DALLAS COUNTY — Local 5 is On Your Side answering your questions about livestock neglect.
Last week, Local 5 told you about former farmhands that were concerned for the health of more than 60 horses at a rural Dallas County farm.
Some people have reached out to Local 5, asking why law enforcement hasn’t stepped in.
We heard your questions and got your answers.
Here’s what we found out.
First, Iowa has pretty lax animal welfare laws. Just recently, the Animal Legal Defense Fund ranked the state 49th in the nation.
Because of that, it makes it tough for officials to build cases of animal abuse or neglect.
“I tried [reporting it], but the detective wouldn’t do anything about it,” former farmhand Jamie Cirksena said.
“They’d say, ‘Well, you know, we’ve tried but there’s food and water out here so there’s nothing we can do,'” former farmhand Raven Madison said.
Dallas County Attorney Chuck Sinnard said he’s aware these horses keep getting loose.
“I’ve been made aware that there have been multiple calls from multiple parties regarding horses that have been loose either in the roadway or in other peoples property,” Sinnard said.
In Iowa, horses are considered livestock. That means legally they’re viewed differently than companion animals, such as dogs and cats.
Sinnard said there is a law in Iowa that can force a landowner to build fencing to keep their herd contained.
“There is a provision that deals with animals that are livestock that trespass on the neighboring landowners or in public roadways, but this is not a criminal provision,” Sinnard said.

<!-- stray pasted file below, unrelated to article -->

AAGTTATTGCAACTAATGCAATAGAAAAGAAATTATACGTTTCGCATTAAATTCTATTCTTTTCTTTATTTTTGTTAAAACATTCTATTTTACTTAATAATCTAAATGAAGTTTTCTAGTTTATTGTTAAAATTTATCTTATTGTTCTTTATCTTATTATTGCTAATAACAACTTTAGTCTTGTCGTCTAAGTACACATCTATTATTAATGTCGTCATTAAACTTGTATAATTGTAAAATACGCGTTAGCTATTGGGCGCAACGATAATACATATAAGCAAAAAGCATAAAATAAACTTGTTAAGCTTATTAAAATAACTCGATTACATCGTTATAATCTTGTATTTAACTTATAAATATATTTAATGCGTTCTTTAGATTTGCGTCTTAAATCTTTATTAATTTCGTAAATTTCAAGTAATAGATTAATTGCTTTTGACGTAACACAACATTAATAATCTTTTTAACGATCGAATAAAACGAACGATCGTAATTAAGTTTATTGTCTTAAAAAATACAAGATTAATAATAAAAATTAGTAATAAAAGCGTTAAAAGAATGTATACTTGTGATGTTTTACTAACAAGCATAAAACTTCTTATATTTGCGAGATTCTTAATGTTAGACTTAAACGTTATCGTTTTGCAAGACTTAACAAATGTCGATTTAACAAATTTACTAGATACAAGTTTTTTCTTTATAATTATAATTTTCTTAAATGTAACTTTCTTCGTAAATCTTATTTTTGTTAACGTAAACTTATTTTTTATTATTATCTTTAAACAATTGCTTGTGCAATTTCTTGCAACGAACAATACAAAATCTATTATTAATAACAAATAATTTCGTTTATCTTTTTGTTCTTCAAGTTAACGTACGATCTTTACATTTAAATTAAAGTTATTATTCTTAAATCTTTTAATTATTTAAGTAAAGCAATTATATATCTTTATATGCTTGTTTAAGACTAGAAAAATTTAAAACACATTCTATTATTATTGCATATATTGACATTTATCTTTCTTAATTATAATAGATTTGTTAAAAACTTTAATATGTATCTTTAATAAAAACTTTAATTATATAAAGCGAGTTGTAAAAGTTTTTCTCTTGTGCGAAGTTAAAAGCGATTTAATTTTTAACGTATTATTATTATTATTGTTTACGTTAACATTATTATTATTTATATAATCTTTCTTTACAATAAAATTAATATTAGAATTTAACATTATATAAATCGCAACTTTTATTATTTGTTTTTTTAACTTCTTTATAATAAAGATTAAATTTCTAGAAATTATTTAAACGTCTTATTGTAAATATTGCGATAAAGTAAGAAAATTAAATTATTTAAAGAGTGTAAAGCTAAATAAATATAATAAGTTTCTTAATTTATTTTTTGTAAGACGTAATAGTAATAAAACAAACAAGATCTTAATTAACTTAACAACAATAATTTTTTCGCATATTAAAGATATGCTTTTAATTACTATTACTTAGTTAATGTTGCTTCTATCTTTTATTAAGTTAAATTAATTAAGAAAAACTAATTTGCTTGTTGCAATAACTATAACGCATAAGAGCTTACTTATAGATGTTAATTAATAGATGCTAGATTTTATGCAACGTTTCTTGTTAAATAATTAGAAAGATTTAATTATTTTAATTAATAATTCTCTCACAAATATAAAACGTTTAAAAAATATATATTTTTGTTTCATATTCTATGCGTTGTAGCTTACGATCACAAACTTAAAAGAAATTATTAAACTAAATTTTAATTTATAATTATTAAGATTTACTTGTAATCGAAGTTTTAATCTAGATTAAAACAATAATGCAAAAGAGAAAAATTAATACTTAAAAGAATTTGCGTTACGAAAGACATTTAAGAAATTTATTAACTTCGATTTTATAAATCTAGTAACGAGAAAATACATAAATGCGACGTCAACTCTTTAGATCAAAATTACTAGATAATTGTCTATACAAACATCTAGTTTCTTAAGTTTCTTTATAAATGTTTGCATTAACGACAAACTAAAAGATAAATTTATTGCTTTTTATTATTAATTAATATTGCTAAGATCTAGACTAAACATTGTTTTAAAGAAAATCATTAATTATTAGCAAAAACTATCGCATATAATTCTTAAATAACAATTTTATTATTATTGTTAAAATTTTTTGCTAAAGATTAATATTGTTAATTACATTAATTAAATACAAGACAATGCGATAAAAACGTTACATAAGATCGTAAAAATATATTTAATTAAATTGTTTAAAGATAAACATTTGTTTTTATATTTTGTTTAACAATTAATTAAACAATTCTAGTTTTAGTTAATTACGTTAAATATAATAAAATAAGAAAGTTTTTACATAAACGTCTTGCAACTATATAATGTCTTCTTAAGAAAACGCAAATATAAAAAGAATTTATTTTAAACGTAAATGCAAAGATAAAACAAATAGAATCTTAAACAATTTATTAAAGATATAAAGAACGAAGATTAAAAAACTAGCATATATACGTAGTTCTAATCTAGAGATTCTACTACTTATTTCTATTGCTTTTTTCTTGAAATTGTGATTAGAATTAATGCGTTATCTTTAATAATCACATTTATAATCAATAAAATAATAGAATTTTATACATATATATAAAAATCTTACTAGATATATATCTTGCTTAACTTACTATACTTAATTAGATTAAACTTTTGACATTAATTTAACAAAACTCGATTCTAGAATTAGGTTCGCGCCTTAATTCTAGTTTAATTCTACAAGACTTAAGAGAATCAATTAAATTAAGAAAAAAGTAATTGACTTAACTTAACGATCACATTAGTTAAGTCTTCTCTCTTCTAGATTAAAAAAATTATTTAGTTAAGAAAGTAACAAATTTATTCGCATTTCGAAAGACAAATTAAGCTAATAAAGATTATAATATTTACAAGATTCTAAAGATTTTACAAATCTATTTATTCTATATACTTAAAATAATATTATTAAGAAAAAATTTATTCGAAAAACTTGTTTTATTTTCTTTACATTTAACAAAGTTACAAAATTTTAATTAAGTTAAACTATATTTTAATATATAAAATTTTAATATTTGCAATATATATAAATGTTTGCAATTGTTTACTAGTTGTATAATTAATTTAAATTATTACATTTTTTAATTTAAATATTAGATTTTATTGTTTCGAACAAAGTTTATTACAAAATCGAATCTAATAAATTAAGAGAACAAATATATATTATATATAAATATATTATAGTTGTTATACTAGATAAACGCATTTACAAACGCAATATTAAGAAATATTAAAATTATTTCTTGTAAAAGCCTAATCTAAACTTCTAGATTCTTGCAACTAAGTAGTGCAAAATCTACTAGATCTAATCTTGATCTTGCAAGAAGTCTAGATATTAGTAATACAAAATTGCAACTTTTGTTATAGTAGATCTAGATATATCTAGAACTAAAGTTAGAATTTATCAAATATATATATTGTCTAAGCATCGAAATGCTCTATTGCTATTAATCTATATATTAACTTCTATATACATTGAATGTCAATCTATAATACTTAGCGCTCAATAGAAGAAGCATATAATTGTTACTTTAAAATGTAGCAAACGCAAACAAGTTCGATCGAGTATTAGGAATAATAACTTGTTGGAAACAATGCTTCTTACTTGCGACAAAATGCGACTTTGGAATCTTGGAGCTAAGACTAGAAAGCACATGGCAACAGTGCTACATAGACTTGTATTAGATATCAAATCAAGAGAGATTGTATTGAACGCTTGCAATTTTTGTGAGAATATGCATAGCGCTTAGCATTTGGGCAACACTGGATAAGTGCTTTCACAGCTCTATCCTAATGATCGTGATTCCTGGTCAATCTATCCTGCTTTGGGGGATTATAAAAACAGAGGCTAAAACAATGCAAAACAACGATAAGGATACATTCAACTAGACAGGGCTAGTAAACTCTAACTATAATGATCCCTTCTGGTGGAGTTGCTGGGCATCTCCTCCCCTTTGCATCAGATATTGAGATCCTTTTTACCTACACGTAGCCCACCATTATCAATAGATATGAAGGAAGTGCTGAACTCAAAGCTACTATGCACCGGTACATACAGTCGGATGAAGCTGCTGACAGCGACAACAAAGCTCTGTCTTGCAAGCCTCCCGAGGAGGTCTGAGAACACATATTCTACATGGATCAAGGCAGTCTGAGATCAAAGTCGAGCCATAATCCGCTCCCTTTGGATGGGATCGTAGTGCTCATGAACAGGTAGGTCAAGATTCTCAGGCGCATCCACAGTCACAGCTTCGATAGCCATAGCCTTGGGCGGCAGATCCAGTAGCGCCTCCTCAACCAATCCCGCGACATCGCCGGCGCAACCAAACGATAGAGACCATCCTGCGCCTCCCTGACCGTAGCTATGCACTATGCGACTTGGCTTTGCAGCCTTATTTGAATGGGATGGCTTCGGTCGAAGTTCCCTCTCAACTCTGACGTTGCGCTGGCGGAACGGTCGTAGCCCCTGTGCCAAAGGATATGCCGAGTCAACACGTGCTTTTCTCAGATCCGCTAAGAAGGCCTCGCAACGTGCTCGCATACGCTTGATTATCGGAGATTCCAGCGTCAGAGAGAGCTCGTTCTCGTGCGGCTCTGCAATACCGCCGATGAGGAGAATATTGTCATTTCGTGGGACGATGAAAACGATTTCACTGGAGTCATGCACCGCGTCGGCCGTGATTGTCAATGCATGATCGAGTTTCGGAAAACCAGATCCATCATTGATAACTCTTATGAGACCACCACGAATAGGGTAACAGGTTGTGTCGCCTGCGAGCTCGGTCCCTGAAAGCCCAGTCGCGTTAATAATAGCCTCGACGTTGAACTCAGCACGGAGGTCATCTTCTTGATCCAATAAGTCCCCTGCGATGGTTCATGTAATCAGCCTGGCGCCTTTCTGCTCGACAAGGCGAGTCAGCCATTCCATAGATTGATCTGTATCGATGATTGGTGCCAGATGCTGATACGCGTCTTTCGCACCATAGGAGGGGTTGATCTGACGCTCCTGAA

There are criminal laws dealing with livestock abuse and neglect, but Sinnard said those cases are pretty tough to build.
“There’s really not general provisions in there,” Sinnard said. “They talk about very specific types of conduct.”
According to Sinnard, to build those cases they need proof that the livestock are at a clear risk of serious injury or death.
“If people have evidence of abuse or neglect, of course, we would always encourage them to bring that forward to law enforcement and to report it,” Sinnard said.
Livestock abuse is punishable by up to two years in jail. Livestock neglect is punishable by up to one.
Last week, the Animal Rescue League of Iowa said they’ve heard reports about the horses. They said they’ve shared those with the Dallas County Sheriff’s Office.
The Dallas County Sheriff told Local 5 his office is working with the county attorney on a solution.